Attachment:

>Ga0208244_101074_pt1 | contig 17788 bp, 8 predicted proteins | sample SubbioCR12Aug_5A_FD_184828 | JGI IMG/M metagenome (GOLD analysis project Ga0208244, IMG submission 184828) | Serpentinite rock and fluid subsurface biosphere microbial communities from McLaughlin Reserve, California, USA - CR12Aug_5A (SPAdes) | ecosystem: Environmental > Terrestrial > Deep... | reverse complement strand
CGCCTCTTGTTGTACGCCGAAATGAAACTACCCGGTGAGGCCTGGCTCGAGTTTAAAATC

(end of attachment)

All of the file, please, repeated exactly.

>Ga0208244_101074_pt1 | contig 17788 bp, 8 predicted proteins | sample SubbioCR12Aug_5A_FD_184828 | JGI IMG/M metagenome (GOLD analysis project Ga0208244, IMG submission 184828) | Serpentinite rock and fluid subsurface biosphere microbial communities from McLaughlin Reserve, California, USA - CR12Aug_5A (SPAdes) | ecosystem: Environmental > Terrestrial > Deep... | reverse complement strand
CGCCTCTTGTTGTACGCCGAAATGAAACTACCCGGTGAGGCCTGGCTCGAGTTTAAAATC